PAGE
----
Germline altering should only be done in extreme circumstances, and I think this is one of them. Even if mosquitoes do pass on vital antibodies (why hasn't this issue already been noticed in wealthy people who have never been bit and have never consumed something that was bit?) or malaria finds a new way to spread or their absence otherwise creates some kind of butterfly effect ecosystem chaos, what's easier to do in 30 years? Artificially re-introducing safer versions of these mosquitoes / mosquito analogs / isolated antibodies back into the ecosystem and finding new treatments for pathogens, or resurrecting the millions of people who needlessly suffered and died of preventable diseases?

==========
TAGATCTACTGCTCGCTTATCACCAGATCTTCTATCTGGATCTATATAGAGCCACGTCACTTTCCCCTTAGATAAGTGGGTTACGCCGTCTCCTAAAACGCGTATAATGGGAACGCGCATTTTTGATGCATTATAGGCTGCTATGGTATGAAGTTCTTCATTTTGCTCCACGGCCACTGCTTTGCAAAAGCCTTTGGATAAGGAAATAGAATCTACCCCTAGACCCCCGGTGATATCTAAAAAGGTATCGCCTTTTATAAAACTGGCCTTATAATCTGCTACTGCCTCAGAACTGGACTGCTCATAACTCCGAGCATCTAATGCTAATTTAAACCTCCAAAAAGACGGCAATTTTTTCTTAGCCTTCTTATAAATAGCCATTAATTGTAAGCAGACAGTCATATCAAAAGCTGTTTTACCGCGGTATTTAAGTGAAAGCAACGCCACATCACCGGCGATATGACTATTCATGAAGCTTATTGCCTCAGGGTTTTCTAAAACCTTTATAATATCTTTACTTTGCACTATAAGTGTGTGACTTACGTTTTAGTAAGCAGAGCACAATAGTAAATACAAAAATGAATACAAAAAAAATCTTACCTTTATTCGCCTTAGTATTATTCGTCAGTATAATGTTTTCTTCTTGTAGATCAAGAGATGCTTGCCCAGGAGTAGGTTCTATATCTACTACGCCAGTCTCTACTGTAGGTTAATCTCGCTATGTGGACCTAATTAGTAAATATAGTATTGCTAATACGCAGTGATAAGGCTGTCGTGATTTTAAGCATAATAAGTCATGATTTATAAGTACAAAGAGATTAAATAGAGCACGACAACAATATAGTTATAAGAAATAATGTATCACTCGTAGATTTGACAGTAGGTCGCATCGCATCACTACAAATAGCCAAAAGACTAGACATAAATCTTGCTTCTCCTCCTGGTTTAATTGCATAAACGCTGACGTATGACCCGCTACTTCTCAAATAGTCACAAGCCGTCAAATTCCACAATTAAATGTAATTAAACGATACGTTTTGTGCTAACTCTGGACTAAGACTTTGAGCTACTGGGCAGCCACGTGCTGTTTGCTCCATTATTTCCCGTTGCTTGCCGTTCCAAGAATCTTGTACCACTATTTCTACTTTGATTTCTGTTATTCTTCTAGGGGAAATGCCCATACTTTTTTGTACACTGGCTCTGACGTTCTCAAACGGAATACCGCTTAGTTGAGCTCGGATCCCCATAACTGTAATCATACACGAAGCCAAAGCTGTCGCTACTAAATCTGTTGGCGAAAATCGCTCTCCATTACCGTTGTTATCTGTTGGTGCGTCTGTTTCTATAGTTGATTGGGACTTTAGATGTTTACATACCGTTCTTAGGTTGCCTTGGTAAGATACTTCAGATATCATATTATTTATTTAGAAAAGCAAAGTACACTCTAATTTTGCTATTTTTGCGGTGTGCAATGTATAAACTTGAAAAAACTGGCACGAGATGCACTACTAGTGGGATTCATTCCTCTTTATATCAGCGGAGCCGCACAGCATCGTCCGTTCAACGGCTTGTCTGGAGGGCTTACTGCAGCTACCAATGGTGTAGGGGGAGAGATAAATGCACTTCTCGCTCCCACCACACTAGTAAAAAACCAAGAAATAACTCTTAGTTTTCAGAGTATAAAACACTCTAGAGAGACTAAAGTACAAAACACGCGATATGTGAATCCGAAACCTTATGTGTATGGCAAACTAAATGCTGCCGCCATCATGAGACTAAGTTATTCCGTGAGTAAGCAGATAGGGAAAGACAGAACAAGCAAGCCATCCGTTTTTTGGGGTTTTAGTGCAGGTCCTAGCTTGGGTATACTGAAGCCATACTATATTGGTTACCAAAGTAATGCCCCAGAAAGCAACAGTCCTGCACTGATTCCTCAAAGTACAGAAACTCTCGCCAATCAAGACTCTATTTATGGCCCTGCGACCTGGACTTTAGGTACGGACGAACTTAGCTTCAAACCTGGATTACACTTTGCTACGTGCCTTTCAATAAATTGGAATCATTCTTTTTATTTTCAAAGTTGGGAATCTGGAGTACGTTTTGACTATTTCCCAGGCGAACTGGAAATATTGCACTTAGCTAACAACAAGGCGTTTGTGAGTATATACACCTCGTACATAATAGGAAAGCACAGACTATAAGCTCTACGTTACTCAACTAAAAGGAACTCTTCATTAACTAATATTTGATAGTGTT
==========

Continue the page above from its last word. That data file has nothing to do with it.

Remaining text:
And also consider the chance that maybe nothing bad at all will happen if they all die off. Obviously, this is a very risky hypothesis that's nearly impossible to prove or disprove in a lab, but it's just a possibility to keep in mind. Complex systems like ecosystems are fickle. Sometimes removing a tiny piece of a system wrecks the whole thing like a Jenga tower collapsing, and sometimes removing a massive piece has almost no effect at all. Eliminating a parasite species doesn't necessarily mean there will be significant negative consequences. But of course, there absolutely could be.

As long as this technology is tested extremely carefully and applied to smaller real-world ecosystems which can be studied for years before being deployed globally, it seems like the overall best answer is to avoid the short-term death and despair and deal with future problems as they arise.